“I realize that there is skepticism, I do,” he said. “I am an internal hire and I’ve got to bear that burden and this is my job to go out there and prove otherwise.”

His experience running the Sox farm system doesn’t engender confidence. After the graduations of the top prospects, the Sox minor-league system isn’t exactly stacked with talent. Getz defended himself, saying he’s “very proud” of some of the players who helped the Sox win the division in 2021 and that they’ve got “a lot of quality players” down there now who will help in the future.

I feel like (with) my experience of knowing what’s going on in this organization, I’ll be able to go out there and fill the gaps quickly to get us back on track,” he said.

He already got one dream job with the White Sox — big-league ballplayer — and now he’s realizing another one. Sometimes, as they say, availability is the best ability.

Hahn was sharp at making trades for prospects and surprisingly dull at adding free agents. Williams built a World Series winner and struggled afterward to find the alchemy that made it happen.

Getz, who just turned 40 on Wednesday, isn’t that far removed from his playing career, which consisted mostly of playing for losing clubs on the South Side and Kansas City. He thinks his playing career will help him in evaluating the intangible flaws of a tangibly defective club.

“Going back to my playing days and thinking of the positive cultures I’ve been around, negative cultures, I think everyone knows what a good culture feels like and a bad culture feels like,” he said. “You know what it feels like in the clubhouse because it lives there in the cages, lives on the field during stretch, in the training room, on bus rides, planes, hotels and it’s my job to find the ingredients to improve the culture that we have.”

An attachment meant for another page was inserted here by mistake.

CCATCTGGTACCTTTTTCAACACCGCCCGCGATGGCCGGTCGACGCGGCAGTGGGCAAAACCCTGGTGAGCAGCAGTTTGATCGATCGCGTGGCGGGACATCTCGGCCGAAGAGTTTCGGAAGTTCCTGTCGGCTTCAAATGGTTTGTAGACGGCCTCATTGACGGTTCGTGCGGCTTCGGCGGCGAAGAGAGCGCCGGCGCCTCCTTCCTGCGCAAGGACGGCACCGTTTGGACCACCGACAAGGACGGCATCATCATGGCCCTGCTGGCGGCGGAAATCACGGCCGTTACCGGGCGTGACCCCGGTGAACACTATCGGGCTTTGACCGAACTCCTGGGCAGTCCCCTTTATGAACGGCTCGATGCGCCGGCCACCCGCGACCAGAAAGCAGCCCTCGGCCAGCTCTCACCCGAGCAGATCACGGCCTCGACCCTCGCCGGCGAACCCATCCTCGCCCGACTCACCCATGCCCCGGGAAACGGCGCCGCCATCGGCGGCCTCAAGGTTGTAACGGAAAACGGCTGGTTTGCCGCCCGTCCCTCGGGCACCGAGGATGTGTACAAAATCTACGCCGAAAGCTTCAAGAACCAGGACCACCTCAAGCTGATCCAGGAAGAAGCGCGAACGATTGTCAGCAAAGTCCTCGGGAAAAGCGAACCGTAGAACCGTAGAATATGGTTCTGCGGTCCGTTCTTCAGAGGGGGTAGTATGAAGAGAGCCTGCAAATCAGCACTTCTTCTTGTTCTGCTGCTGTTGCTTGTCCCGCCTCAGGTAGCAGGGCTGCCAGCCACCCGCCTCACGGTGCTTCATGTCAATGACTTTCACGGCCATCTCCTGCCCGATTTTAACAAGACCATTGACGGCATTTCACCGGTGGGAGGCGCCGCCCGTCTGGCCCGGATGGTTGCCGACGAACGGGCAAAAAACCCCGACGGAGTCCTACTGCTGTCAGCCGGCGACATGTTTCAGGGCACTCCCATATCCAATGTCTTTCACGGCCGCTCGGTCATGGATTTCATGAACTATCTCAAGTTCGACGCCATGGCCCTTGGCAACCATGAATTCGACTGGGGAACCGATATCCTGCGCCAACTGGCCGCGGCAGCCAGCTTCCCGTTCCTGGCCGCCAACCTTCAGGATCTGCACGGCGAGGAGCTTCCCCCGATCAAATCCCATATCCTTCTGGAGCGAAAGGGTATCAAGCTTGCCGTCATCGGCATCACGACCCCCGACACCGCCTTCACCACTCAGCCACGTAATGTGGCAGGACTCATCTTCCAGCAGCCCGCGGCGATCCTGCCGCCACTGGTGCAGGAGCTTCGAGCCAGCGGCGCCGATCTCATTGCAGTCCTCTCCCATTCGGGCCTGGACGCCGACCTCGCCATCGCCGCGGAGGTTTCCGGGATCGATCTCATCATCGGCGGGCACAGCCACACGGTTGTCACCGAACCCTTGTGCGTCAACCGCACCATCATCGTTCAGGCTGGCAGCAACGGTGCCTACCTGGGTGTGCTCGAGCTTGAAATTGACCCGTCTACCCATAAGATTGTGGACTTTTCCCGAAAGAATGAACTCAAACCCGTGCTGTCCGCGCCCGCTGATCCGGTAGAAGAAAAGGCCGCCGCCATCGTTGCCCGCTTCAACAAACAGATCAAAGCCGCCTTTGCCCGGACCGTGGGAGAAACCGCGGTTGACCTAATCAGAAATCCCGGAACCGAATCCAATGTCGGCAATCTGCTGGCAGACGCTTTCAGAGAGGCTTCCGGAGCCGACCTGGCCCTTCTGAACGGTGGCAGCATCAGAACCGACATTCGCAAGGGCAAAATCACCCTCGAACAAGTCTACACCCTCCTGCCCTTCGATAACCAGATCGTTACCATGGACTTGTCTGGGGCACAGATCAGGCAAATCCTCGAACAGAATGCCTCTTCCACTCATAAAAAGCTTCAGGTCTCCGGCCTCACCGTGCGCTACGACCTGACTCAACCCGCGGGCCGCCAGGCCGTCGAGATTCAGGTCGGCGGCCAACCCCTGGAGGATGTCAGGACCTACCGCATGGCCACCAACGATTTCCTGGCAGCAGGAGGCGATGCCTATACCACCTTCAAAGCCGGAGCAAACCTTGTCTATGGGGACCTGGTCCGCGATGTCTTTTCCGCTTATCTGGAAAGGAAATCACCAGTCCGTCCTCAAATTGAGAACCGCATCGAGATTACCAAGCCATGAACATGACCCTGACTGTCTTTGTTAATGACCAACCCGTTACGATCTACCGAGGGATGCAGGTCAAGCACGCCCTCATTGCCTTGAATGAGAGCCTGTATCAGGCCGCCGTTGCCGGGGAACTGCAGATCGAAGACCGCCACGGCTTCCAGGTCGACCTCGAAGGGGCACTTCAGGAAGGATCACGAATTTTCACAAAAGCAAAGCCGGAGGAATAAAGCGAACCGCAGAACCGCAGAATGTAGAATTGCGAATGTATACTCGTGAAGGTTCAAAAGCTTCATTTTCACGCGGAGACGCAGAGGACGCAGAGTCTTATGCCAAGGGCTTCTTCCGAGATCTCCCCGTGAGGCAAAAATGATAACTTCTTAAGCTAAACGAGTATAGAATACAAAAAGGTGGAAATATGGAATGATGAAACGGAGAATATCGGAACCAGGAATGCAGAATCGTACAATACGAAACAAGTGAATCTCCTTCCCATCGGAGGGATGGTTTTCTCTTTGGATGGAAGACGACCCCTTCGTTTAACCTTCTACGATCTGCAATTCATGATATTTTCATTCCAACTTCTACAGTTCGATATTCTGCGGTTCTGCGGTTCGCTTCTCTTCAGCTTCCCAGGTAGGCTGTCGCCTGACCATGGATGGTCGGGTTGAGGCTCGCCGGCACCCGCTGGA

The key is Reinsdorf giving him the tools to do that job well. The 2023 team opened with an $189 million payroll — Listen, Jerry, I’d be angry at the ROI too — and while a big chunk of that will clear out with expiring contracts and trades, the Sox have a lot of holes to fill. What will the budget be in 2024? I’m guessing the mandate will be to do more with less.

How’s that going to work?

I think I can address the elephant in the room that we do play in the AL Central,” Getz said. “Every year, it seems that the division is up for grabs. With that being said, you know, we sit at 53 wins right now.”

Well, they’re in fourth place in the worst division in baseball right now, 16 games back of the first-place Twins, who are 69-65.

Just two years ago, the White Sox were a fun, successful team with young talent galore. Now they’re a mess of epic proportions, a league-wide laughingstock.

And now it’s up to a first-year GM who was hired from within, a suddenly impatient, mostly unsuccessful 87-year-old owner and a first-year manager who is almost 30 games under .500 to fix this franchise.

Sounds like a White Sox problem, not a White Sox solution.

(Photo of Jerry Reinsdorf addressing reporters before introducing Chris Getz: John J. Kim / Chicago Tribune / Tribune News Service via Getty Images)